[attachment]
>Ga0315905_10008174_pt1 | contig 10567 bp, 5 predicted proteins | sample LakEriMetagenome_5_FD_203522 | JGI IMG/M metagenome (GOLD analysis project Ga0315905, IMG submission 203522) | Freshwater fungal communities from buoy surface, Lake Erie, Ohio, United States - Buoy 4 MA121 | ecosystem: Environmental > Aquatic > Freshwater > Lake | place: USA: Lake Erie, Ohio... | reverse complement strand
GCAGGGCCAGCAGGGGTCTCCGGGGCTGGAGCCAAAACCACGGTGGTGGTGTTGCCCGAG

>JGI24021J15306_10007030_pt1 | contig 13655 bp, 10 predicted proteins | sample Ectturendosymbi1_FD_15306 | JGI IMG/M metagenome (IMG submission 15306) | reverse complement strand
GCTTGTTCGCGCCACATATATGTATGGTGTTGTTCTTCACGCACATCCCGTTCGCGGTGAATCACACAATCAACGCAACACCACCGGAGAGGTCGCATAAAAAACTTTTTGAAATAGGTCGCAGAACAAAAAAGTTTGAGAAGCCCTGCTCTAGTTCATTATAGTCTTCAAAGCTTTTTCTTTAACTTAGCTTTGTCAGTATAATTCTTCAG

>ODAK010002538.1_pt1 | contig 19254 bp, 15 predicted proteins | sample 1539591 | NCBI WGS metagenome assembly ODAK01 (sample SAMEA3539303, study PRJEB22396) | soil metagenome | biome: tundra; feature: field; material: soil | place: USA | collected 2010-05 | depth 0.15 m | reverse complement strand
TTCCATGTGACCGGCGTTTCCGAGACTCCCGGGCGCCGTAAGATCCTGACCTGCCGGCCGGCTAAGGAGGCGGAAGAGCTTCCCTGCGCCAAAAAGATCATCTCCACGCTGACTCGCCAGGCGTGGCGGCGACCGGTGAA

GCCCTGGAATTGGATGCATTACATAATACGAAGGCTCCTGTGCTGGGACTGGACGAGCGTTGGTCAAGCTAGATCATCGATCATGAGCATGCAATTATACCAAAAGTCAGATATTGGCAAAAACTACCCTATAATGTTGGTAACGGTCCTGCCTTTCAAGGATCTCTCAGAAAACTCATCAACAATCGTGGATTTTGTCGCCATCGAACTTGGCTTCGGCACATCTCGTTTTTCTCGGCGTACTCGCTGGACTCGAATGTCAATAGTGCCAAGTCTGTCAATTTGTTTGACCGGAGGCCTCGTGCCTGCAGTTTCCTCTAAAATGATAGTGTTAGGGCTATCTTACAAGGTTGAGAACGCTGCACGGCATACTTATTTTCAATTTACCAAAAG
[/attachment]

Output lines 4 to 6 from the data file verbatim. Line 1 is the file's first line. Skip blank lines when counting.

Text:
GCTTGTTCGCGCCACATATATGTATGGTGTTGTTCTTCACGCACATCCCGTTCGCGGTGAATCACACAATCAACGCAACACCACCGGAGAGGTCGCATAAAAAACTTTTTGAAATAGGTCGCAGAACAAAAAAGTTTGAGAAGCCCTGCTCTAGTTCATTATAGTCTTCAAAGCTTTTTCTTTAACTTAGCTTTGTCAGTATAATTCTTCAG

>ODAK010002538.1_pt1 | contig 19254 bp, 15 predicted proteins | sample 1539591 | NCBI WGS metagenome assembly ODAK01 (sample SAMEA3539303, study PRJEB22396) | soil metagenome | biome: tundra; feature: field; material: soil | place: USA | collected 2010-05 | depth 0.15 m | reverse complement strand
TTCCATGTGACCGGCGTTTCCGAGACTCCCGGGCGCCGTAAGATCCTGACCTGCCGGCCGGCTAAGGAGGCGGAAGAGCTTCCCTGCGCCAAAAAGATCATCTCCACGCTGACTCGCCAGGCGTGGCGGCGACCGGTGAA